June 2, 2020 at 7:07 pm ET
Report Finds Bank Overdraft Fees Climbed in 2019 for Fourth Straight Year
Center for Responsible Lending expects 2020 to see an even bigger bump from last year's 1.1% growth
Overdraft fees collected by large banks continued to rise in 2019, according to a new report, and those fees are expected to grow even more in 2020 as the country grapples with a pandemic that has caused sky-high unemployment.
The Center for Responsible Lending, using data from the Federal Deposit Insurance Corp., found that overdraft fees for banks with $1 billion or more in assets reached $11.68 billion last year, up 1.1 percent from $11.55 billion in 2018. The amount has increased every year and risen 4.5 percent overall since tracking began in 2015, according to the nonprofit research and policy group’s analysis.
The report covers the calendar year of 2019, before the coronavirus pandemic took hold in the United States. Peter Smith, a senior researcher at the Center for Responsible Lending and a coauthor of the report, said that he expects overdraft fees will balloon during this current period as recently laid-off workers deplete their funds.
For years, groups that advocate against overdraft fees — including the Center for Responsible Lending — have argued that banks are profiting from their most vulnerable customers, and that the fees are essentially high-interest loans. That fight has intensified amid the economic turmoil caused by the coronavirus pandemic, which could mean that more Americans will have difficulty keeping enough cash in the bank.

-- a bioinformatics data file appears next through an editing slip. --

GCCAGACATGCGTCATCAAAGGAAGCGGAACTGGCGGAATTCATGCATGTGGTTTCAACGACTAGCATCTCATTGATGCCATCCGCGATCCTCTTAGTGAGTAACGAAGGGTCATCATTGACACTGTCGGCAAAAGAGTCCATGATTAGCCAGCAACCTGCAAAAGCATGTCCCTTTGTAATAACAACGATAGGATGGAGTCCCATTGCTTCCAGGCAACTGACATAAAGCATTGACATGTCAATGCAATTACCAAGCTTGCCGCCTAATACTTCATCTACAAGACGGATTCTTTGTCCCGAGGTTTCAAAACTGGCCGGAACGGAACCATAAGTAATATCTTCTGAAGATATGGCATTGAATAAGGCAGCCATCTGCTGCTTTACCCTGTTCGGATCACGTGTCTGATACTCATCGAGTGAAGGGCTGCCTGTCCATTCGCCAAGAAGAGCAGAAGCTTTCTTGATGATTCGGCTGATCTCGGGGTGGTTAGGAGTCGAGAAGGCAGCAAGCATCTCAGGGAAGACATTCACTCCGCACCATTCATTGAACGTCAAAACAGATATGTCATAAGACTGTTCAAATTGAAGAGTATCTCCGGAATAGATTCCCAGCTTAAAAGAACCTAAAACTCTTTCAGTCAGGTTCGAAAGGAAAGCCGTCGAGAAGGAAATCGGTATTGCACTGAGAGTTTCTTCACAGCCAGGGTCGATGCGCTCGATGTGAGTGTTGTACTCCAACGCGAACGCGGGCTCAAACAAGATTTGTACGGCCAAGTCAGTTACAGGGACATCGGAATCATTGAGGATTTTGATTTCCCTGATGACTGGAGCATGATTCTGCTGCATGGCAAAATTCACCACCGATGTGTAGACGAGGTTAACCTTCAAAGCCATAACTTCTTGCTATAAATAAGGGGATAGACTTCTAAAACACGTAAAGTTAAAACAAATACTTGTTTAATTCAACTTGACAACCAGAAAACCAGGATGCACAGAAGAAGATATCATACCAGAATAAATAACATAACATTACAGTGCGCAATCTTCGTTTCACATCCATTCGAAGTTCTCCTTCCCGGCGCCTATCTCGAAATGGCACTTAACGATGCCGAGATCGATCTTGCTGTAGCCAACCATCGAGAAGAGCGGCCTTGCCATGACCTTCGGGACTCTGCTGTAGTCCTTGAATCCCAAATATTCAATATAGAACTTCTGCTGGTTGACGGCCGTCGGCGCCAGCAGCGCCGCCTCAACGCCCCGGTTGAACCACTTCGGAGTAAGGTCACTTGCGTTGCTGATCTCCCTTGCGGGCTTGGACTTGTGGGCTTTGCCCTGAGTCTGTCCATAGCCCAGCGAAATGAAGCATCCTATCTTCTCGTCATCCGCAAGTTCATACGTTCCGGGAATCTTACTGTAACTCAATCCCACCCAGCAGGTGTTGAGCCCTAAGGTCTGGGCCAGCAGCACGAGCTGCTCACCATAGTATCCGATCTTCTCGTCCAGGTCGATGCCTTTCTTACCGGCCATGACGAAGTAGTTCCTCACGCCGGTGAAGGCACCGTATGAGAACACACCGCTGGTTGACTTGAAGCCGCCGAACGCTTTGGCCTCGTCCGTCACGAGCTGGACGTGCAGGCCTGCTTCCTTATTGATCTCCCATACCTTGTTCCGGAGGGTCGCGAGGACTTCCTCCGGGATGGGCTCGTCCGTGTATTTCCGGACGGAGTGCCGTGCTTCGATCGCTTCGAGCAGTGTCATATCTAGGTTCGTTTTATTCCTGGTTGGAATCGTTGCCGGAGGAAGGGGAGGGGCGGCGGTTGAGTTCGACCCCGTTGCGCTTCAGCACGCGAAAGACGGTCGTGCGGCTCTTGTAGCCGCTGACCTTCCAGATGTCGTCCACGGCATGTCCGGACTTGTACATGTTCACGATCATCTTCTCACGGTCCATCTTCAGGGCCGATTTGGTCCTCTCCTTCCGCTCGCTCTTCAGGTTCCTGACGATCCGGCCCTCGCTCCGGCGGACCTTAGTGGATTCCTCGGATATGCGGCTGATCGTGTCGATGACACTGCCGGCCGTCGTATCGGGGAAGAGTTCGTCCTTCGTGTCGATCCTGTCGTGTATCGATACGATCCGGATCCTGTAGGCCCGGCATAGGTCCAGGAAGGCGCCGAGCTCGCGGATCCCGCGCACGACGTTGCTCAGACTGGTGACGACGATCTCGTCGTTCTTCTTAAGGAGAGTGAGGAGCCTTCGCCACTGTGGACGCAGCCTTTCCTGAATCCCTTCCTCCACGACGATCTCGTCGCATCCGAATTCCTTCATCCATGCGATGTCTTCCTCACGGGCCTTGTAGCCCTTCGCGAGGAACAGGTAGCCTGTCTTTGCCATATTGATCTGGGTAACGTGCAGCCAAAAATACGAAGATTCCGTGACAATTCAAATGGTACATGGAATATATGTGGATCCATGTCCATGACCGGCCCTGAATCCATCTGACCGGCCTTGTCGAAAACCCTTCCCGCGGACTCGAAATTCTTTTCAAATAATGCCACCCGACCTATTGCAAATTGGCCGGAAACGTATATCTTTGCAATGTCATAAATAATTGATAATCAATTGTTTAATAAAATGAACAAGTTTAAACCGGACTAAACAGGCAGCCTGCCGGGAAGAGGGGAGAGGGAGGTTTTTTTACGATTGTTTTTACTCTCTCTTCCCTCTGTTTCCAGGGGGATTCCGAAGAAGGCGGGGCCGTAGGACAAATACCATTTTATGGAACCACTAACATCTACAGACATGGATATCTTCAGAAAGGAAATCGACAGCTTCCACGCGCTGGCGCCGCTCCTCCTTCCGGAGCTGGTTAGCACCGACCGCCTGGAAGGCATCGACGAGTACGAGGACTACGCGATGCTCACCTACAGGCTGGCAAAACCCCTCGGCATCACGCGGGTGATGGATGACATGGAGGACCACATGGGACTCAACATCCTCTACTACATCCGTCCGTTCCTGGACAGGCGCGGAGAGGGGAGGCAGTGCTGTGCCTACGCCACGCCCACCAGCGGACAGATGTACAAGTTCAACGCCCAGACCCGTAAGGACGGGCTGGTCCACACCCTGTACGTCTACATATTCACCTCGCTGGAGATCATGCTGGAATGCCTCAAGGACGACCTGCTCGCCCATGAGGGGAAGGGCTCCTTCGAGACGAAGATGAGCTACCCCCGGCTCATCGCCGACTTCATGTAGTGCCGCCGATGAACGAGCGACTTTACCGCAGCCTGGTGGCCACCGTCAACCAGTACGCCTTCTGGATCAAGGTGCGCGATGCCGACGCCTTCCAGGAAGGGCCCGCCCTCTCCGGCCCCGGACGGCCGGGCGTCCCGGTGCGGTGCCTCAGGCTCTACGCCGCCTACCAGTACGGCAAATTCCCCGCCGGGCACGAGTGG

“Some of these banks are borrowing from the Fed at zero percent during this crisis, and they’re experiencing a windfall as the direct result of their customers’ unprecedented distress,” Smith said in an interview.
The report calls on banks to halt the fees during the coronavirus pandemic, and for Congress to pass legislation that would ban them. In late March, Senate Banking Committee ranking member Sherrod Brown (D-Ohio) and Sen. Cory Booker (D-N.J.) introduced legislation that would pause banks’ ability to charge the fees.
“At a time when paychecks are either nonexistent or stretched too thin for too many Americans, overdraft fees fall on workers most in need,” Brown said in a statement in response to the report. “It is disgraceful that banks are allowed to charge these fees.”
The report also asks that bank regulators, including the Office of the Comptroller of the Currency, the FDIC and the Federal Reserve, require that banks stop charging overdraft fees and urges the Consumer Financial Protection Bureau to implement a rule that would restrict them. The regulators have called on banks to voluntarily do so during the pandemic, but they have stopped short of requiring it.
But for right now, Smith said there is “insufficient appetite” for Congress or regulators to move on the issue.
The American Bankers Association did not immediately respond to a request for comment.